Better known for their bitter divisions and rivalries, civil society and opposition groups in Azerbaijan are slowly uniting as a national referendum aimed at removing the presidential two-term limit approaches. Perceived by many as a threat to democratization in the former Soviet republic and accompanied by a ban on foreign broadcasting in the country, blogs and social networking sites are being used to protest the impending vote.
Natiqceferli [RU] posted news of the formation of a new public union, the Republican Alternative (REAL), on 25 December 2008 after Azerbaijan's Constitutional Court approved the referendum a day earlier and parliament ratified the decision the next. One of REAL's founders, Ilgar Mammadov [AZ/RU], also used his blog to outline the goals of the movement.
Modern history has transformed Azerbaijan into a model of a republic for the Muslim world. But, in the recent history of the country we have become witnesses of attempts to discredit the values which have brought us progress and respect. In 1918, in conditions heavier than now, the founders of the Azerbaijan National Republic possessed the courage to keep their allegiance to republican ideals and and to leave with them an inheritance to future generations. [...] Therefore, we, Azerbaijanis, now have neither the moral right or reasonable cause to reject this heritage.
Mammadov provides a brief analysis of the current political, social and economical situation in Azerbaijan and uses his blog to disseminate REAL's declaration.
The only alternative to such a harmful situation for Azerbaijan is the [formation of a] real Republic. Therefore, we hereunder form the public association “Republican Alternative” (REAL) to once again propagate republican ideals.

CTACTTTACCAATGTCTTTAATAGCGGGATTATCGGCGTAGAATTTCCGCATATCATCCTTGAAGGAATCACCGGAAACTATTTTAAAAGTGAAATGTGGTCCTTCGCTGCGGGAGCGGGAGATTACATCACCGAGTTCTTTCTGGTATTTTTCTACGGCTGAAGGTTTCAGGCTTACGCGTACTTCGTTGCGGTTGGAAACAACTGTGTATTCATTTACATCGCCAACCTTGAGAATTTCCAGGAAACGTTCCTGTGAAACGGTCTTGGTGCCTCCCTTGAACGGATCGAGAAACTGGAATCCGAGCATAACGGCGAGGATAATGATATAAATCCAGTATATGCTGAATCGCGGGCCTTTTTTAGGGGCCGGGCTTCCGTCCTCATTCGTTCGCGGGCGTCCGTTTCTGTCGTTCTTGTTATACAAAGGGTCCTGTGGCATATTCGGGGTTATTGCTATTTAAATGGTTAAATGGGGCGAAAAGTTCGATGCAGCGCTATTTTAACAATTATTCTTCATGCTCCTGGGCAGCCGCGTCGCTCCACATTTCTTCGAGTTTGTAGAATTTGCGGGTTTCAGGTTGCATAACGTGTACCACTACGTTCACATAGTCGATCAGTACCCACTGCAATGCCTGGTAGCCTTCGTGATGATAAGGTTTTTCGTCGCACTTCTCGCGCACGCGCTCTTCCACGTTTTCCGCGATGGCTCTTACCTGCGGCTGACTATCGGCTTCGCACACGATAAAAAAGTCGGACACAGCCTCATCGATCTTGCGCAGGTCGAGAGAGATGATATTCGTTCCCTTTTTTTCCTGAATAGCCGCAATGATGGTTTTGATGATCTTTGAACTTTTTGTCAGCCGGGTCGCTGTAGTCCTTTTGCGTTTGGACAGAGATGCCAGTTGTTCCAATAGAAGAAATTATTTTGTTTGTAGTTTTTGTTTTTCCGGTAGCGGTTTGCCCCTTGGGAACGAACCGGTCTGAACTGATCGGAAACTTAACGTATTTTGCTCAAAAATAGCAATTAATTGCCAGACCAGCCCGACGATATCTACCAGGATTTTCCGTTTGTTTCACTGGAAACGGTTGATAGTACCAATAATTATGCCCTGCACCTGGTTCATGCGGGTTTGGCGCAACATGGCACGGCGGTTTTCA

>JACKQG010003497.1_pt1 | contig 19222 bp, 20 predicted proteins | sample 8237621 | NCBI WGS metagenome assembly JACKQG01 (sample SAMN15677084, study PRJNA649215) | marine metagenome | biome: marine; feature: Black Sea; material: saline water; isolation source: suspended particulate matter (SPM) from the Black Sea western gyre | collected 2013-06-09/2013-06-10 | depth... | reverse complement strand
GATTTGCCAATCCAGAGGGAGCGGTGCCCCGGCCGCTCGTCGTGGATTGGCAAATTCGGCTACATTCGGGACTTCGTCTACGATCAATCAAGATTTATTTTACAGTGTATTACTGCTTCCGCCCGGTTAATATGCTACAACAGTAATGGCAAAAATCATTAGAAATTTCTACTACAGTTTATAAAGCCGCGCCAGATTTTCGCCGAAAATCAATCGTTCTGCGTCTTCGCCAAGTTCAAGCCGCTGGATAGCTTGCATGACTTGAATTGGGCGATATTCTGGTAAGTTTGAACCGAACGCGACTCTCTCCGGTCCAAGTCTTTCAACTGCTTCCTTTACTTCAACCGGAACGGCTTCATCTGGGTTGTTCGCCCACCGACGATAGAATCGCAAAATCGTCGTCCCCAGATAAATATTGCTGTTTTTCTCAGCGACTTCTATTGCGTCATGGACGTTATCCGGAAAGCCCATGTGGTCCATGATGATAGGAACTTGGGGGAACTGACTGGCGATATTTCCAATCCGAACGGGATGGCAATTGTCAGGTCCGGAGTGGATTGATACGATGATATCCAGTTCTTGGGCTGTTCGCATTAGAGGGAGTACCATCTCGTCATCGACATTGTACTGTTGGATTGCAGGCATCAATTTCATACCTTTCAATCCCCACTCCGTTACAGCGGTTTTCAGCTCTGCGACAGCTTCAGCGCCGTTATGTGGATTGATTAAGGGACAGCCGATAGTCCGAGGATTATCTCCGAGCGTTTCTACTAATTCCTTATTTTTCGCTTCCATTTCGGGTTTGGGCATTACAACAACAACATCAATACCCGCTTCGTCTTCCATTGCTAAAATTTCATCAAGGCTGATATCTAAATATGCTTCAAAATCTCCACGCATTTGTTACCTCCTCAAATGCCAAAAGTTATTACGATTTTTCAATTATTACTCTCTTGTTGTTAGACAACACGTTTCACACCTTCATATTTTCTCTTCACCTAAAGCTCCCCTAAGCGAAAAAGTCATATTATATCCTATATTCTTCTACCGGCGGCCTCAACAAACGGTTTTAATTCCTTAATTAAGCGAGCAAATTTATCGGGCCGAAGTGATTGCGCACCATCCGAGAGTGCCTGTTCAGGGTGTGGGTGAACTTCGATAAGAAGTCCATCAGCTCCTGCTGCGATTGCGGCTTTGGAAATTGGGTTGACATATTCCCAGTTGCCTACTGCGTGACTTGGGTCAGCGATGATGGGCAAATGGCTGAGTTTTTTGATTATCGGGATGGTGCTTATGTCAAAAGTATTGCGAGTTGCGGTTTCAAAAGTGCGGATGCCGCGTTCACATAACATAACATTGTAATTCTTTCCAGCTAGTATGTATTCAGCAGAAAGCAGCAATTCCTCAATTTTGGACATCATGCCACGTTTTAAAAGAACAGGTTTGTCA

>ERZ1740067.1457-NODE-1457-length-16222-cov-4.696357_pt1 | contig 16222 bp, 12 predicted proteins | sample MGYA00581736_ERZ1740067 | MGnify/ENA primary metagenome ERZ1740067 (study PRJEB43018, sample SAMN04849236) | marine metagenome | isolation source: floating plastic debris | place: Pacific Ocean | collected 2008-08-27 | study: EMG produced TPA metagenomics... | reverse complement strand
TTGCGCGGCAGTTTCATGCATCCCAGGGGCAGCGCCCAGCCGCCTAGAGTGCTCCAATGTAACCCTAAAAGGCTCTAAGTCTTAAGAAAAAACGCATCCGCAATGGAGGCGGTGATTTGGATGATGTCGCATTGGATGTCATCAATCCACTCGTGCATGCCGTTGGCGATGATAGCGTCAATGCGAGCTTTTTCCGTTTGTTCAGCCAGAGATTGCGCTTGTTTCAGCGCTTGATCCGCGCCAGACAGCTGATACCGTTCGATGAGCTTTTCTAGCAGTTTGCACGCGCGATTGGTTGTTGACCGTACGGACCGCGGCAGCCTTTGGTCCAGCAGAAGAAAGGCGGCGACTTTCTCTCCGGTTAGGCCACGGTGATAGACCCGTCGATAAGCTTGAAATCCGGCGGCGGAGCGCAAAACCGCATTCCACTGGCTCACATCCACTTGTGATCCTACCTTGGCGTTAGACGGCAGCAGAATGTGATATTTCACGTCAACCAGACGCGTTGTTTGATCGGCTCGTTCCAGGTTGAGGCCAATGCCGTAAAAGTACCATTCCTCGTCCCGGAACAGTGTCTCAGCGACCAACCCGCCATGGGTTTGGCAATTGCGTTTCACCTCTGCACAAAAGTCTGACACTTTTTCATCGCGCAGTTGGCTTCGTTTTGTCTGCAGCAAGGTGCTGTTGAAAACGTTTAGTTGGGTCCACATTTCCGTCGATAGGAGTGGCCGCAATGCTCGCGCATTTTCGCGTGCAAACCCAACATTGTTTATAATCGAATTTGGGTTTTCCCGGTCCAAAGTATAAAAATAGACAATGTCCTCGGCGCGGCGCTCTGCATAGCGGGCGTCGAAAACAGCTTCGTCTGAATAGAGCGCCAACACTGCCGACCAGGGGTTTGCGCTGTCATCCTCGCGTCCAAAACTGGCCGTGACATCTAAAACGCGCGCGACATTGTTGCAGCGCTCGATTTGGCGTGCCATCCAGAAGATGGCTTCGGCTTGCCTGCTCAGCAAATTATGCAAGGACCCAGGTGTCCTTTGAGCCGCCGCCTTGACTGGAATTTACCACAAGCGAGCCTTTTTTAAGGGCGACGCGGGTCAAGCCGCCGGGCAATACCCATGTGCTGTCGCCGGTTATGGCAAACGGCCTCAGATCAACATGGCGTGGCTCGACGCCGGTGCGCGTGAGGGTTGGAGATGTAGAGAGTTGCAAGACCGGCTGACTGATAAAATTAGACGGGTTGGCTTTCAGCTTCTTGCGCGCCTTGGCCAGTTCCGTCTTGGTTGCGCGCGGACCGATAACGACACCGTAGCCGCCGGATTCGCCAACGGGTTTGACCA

One of the other founders of REAL is jurist and youth icon Erkin Gadirli who has his own Facebook fan page. The movement plans to hold first its public conference-presentation not in Baku, the Azerbaijani capital, but in the provincial city of Ganja.
Mirza Khazar [AZ] notes that the Azerbaijani media reports that on 9 January 2009 most of the main opposition parties in Azerbaijan have united to form the Civil Movement for Karabakh and a Democratic Republic.
Leyla Yunus, a veteran politician and human rights activist was elected as the chair of the movement's coordinating commitee, but as Eternal Remont reports, she is currently facing a court case brought against her by the Interior Minister.
I'm not kidding. On December 13, Interior Minister of Azerbaijan Ramil Usubov filed a court suit against the director of the Institute of Peace and Democracy (IPD) and human rights activist, Dr. Leyla Yunus. Minister Usubov claims that Dr. Yunus damaged the Azerbaijani police’s reputation in an interview, which was posted on www.day.az on December 3, 2008.
Despite the obstacles, Mirza Khazar [AZ] says that another opposition group, the Civil Solidarity Party, has also recently joined the movement.
Meanwhile, Sözün Düzü [AZ] says that a group of Azeri women have come together and launched a new online campaign inspired by Lale, a 3-year-old girl participating in a recent protest against the referendum held by an Azeri Diasporan group in New York.
Now known as the Lale Movement, the initiative already has its own Facebook and Yahoo groups. The founders of the movement say that “the Azeri Woman is courageous enough to protest against injustice and make changes if she wants.”
Lale, 3, at New York rally (photo from Facebook)